The steep cost of incarceration on women of color

Race & Reality in America
Race & Reality in America

For Debra Henderson, love has come with a hefty price tag.

Her ex-husband was incarcerated multiple times, her boyfriend was recently released after serving seven months for a felony and her son has had a few brushes with the law. In all, Henderson, who is 40 and makes $60,000 a year working at an insurance company, has spent more than $32,000 on everything from bail bonds to lawyers to phone calls trying to maintain relationships with the men in her life.

Henderson is one of thousands of women who are shouldering the financial burden of incarceration of a loved one, particularly in black communities.

According to data from a CNN/Kaiser Family Foundation poll on race in America, 55% of black Americans said they either had been incarcerated themselves or had a close friend or family member who had been incarcerated compared to 36% of whites and 39% of Hispanics. Among these black Americans, nearly two-thirds said they earned less than $50,000 a year and only 21% said they had earned a college degree.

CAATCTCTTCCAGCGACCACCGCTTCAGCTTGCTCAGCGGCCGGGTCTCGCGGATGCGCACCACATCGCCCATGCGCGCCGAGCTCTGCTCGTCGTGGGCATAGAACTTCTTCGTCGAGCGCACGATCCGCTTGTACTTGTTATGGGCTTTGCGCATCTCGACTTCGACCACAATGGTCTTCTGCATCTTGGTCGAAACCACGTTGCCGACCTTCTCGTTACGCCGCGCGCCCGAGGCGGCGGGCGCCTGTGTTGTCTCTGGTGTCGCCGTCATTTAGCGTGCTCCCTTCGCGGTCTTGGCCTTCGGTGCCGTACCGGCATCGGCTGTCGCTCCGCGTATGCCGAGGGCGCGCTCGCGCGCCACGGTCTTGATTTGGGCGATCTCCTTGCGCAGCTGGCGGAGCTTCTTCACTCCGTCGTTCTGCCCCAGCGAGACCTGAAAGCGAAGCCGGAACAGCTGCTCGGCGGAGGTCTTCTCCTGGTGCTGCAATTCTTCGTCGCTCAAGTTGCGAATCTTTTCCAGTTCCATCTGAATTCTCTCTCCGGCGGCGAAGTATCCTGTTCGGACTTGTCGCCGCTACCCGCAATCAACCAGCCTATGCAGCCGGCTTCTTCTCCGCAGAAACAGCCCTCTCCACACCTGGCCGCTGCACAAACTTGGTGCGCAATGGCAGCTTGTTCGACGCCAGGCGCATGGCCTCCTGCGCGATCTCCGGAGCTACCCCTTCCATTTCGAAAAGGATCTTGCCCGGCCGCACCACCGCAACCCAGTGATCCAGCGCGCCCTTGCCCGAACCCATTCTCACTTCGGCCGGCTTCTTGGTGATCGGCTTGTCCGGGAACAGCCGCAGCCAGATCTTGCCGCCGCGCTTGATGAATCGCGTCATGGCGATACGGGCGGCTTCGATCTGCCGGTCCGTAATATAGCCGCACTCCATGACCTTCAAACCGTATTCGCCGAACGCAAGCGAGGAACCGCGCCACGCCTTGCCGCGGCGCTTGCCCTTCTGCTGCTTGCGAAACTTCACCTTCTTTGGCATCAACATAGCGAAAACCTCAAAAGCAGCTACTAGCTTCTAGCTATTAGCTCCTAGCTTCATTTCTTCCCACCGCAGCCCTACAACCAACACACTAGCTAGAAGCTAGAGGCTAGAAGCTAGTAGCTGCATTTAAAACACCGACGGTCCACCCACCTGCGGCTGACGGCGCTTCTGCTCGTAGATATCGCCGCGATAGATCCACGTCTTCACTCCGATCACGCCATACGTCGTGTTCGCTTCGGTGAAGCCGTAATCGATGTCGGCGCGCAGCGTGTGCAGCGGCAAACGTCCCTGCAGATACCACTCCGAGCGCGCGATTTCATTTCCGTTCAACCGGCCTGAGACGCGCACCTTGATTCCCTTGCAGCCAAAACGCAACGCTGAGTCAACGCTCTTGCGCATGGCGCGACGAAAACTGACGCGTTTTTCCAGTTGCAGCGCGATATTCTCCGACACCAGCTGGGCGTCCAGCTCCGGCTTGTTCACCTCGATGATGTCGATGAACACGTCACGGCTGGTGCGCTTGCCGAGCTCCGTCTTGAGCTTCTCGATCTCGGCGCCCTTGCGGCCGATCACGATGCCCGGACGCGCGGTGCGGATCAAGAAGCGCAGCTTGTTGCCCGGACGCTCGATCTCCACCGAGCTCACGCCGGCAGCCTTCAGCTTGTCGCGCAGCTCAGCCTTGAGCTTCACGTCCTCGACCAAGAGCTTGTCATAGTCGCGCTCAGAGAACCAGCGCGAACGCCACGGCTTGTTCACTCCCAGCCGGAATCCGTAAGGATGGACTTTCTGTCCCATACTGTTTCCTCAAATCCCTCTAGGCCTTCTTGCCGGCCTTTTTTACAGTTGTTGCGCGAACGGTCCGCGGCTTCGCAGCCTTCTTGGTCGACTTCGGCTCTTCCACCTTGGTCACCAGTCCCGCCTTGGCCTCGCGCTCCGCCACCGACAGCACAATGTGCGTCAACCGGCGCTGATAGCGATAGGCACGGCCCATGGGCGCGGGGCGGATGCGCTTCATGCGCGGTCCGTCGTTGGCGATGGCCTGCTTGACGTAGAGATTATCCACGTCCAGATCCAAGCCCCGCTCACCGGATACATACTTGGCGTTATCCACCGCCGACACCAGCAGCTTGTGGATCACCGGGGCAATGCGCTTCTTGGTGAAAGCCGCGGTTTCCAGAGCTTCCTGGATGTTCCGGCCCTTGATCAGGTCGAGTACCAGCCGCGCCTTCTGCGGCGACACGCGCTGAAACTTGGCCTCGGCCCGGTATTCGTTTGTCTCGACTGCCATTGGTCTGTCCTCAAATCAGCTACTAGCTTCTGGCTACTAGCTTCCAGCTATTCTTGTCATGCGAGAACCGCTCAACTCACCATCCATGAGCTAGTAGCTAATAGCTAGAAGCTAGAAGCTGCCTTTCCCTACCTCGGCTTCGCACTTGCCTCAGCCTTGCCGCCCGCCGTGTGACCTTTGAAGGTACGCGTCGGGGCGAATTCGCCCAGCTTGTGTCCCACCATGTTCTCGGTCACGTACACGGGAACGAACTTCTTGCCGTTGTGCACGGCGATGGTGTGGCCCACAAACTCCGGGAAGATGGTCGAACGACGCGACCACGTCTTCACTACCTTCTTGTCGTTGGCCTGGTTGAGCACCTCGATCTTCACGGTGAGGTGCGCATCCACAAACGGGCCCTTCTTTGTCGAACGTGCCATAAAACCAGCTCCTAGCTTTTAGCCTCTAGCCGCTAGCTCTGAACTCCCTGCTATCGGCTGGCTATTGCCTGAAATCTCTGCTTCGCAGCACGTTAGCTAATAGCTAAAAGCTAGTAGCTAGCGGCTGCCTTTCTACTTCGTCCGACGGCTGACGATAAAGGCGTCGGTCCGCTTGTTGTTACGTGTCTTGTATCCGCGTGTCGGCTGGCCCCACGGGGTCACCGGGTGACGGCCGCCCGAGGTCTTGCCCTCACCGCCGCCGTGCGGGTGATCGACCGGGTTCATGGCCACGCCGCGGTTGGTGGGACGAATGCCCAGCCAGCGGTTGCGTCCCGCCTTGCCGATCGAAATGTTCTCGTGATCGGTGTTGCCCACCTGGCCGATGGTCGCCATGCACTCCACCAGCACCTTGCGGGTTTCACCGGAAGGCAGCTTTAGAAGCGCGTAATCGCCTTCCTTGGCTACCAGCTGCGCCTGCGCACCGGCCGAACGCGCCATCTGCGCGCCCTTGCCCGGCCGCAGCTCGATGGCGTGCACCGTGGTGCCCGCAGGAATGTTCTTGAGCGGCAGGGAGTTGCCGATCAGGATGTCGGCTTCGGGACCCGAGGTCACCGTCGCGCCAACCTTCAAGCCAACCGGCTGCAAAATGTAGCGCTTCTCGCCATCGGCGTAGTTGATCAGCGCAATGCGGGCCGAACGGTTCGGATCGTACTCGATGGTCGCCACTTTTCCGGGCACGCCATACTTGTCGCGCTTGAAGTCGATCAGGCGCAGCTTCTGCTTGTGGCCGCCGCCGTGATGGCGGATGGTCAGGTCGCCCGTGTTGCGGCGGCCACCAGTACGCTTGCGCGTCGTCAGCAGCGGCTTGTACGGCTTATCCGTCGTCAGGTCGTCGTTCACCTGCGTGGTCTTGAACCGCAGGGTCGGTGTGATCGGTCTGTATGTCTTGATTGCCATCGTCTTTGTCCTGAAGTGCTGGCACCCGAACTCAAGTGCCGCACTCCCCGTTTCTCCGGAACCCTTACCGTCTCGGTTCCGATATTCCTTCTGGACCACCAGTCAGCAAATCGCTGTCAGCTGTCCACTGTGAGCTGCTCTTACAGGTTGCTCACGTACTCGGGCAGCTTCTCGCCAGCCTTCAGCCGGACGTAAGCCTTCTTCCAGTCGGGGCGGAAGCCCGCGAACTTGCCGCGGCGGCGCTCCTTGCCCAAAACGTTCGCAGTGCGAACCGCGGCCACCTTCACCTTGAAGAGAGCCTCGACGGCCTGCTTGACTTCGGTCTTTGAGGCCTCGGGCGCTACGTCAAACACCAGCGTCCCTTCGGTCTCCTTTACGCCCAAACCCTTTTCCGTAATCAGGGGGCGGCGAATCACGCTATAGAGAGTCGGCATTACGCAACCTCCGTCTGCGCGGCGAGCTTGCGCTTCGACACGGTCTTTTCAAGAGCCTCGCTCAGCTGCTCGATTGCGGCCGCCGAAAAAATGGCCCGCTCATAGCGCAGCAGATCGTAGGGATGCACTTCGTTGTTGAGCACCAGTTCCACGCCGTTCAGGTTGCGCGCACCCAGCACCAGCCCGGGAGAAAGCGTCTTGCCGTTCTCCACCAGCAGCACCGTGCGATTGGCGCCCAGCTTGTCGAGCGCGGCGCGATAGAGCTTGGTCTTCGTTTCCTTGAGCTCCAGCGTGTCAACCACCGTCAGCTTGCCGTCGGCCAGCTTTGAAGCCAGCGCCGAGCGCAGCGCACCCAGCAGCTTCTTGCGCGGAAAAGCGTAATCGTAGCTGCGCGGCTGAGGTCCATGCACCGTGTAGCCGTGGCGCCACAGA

The financial costs of incarceration are steep. Inmates can be assessed fees for their daily stay in jail, probation and phone calls. In some cases, inmates accrued thousands of dollars in prison-related debt. Once released, many former inmates find that employers are reluctant to hire people with criminal records. As a result, it's often female relatives who are left footing a large percentage of the bills.

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"Women of color are carrying the burden," said Gale Muhammad, the founder and president of the prison advocacy group Women Who Never Give Up. "It's all on us, the mothers, the wives, the sisters, the girlfriends."

Indeed, research on the financial costs of incarceration by the Ella Baker Center for Human Rights in 2014 showed that 83% of family members responsible for court-related costs were women. Families surveyed in the report also said they had trouble meeting basic needs like food, housing, utilities and transportation after a loved one was incarcerated.